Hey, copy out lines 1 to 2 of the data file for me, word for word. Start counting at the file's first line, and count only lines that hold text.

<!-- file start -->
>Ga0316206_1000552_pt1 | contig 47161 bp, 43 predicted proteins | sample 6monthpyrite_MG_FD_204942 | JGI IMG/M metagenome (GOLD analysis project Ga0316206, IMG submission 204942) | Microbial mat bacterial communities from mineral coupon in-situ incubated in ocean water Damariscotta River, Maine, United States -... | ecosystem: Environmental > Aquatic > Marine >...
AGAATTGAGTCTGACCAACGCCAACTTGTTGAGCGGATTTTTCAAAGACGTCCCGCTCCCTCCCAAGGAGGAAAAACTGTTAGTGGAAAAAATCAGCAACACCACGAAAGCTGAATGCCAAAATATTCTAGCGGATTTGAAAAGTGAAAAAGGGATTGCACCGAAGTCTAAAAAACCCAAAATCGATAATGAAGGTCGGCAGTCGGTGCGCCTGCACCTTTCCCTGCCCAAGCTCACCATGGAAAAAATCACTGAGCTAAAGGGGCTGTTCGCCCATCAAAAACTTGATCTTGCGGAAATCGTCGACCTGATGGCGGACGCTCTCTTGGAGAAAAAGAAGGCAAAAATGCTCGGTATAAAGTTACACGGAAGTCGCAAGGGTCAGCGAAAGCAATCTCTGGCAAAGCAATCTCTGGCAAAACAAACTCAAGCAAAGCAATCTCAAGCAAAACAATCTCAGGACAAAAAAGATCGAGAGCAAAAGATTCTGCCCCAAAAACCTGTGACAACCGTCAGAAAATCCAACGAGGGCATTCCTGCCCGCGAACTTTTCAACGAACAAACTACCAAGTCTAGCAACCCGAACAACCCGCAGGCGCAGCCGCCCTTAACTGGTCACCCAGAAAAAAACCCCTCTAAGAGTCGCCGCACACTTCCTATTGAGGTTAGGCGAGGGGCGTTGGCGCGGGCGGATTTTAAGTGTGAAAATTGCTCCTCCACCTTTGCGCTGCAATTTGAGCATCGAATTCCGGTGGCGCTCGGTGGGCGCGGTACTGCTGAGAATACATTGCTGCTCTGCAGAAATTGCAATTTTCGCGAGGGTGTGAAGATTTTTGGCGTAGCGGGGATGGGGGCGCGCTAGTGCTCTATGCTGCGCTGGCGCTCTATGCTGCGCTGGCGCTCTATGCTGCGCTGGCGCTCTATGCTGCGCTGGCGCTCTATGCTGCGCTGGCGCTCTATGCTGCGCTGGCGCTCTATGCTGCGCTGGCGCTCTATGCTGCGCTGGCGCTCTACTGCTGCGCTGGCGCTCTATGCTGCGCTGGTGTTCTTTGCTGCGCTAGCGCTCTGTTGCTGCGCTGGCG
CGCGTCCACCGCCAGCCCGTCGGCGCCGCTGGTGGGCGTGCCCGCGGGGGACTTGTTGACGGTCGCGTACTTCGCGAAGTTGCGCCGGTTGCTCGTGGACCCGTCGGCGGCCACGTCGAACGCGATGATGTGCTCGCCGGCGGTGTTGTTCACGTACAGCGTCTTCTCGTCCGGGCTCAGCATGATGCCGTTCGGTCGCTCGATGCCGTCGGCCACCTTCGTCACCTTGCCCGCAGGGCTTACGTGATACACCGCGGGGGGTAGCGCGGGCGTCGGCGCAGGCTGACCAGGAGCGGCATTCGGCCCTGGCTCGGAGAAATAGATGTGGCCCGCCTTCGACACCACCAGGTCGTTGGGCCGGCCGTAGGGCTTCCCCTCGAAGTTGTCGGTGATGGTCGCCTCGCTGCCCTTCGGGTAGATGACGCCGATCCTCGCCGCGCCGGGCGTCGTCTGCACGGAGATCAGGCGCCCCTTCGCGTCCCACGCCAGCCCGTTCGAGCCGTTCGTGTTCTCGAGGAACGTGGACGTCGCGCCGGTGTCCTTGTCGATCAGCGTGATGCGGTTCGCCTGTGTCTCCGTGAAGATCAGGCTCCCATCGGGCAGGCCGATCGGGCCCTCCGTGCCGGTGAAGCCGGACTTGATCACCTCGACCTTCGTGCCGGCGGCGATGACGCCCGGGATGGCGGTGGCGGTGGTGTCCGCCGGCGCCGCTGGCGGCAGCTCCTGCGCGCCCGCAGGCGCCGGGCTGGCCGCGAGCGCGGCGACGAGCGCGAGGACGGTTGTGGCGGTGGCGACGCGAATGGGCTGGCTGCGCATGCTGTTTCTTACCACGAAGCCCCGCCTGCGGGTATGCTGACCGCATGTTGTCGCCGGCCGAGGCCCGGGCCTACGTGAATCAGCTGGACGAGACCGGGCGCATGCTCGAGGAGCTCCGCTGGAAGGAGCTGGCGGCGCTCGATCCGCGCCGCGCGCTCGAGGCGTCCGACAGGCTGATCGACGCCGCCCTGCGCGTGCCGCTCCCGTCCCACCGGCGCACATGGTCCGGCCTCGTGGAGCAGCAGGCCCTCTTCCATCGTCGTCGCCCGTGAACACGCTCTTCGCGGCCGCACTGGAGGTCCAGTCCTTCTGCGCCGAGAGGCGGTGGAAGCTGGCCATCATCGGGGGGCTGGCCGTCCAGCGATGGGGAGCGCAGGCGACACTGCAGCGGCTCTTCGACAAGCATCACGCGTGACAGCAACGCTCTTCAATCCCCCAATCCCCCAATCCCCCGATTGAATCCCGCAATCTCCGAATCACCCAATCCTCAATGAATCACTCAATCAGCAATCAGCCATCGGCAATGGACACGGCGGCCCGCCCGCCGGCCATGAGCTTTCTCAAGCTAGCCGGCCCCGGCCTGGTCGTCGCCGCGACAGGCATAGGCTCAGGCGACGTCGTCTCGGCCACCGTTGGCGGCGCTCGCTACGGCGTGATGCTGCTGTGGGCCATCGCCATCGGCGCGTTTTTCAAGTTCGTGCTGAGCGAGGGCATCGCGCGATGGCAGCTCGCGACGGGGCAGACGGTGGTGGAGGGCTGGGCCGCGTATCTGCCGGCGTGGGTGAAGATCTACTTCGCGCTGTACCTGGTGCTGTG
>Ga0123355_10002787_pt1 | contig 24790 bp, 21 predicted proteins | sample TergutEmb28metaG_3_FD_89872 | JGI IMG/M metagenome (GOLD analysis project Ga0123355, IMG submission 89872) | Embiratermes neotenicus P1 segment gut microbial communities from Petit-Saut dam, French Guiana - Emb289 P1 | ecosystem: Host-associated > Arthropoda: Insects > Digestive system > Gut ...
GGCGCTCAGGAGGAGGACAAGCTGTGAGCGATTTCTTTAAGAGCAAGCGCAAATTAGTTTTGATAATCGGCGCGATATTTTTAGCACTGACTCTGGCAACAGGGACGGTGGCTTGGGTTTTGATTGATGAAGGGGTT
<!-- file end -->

>Ga0316206_1000552_pt1 | contig 47161 bp, 43 predicted proteins | sample 6monthpyrite_MG_FD_204942 | JGI IMG/M metagenome (GOLD analysis project Ga0316206, IMG submission 204942) | Microbial mat bacterial communities from mineral coupon in-situ incubated in ocean water Damariscotta River, Maine, United States -... | ecosystem: Environmental > Aquatic > Marine >...
AGAATTGAGTCTGACCAACGCCAACTTGTTGAGCGGATTTTTCAAAGACGTCCCGCTCCCTCCCAAGGAGGAAAAACTGTTAGTGGAAAAAATCAGCAACACCACGAAAGCTGAATGCCAAAATATTCTAGCGGATTTGAAAAGTGAAAAAGGGATTGCACCGAAGTCTAAAAAACCCAAAATCGATAATGAAGGTCGGCAGTCGGTGCGCCTGCACCTTTCCCTGCCCAAGCTCACCATGGAAAAAATCACTGAGCTAAAGGGGCTGTTCGCCCATCAAAAACTTGATCTTGCGGAAATCGTCGACCTGATGGCGGACGCTCTCTTGGAGAAAAAGAAGGCAAAAATGCTCGGTATAAAGTTACACGGAAGTCGCAAGGGTCAGCGAAAGCAATCTCTGGCAAAGCAATCTCTGGCAAAACAAACTCAAGCAAAGCAATCTCAAGCAAAACAATCTCAGGACAAAAAAGATCGAGAGCAAAAGATTCTGCCCCAAAAACCTGTGACAACCGTCAGAAAATCCAACGAGGGCATTCCTGCCCGCGAACTTTTCAACGAACAAACTACCAAGTCTAGCAACCCGAACAACCCGCAGGCGCAGCCGCCCTTAACTGGTCACCCAGAAAAAAACCCCTCTAAGAGTCGCCGCACACTTCCTATTGAGGTTAGGCGAGGGGCGTTGGCGCGGGCGGATTTTAAGTGTGAAAATTGCTCCTCCACCTTTGCGCTGCAATTTGAGCATCGAATTCCGGTGGCGCTCGGTGGGCGCGGTACTGCTGAGAATACATTGCTGCTCTGCAGAAATTGCAATTTTCGCGAGGGTGTGAAGATTTTTGGCGTAGCGGGGATGGGGGCGCGCTAGTGCTCTATGCTGCGCTGGCGCTCTATGCTGCGCTGGCGCTCTATGCTGCGCTGGCGCTCTATGCTGCGCTGGCGCTCTATGCTGCGCTGGCGCTCTATGCTGCGCTGGCGCTCTATGCTGCGCTGGCGCTCTATGCTGCGCTGGCGCTCTACTGCTGCGCTGGCGCTCTATGCTGCGCTGGTGTTCTTTGCTGCGCTAGCGCTCTGTTGCTGCGCTGGCG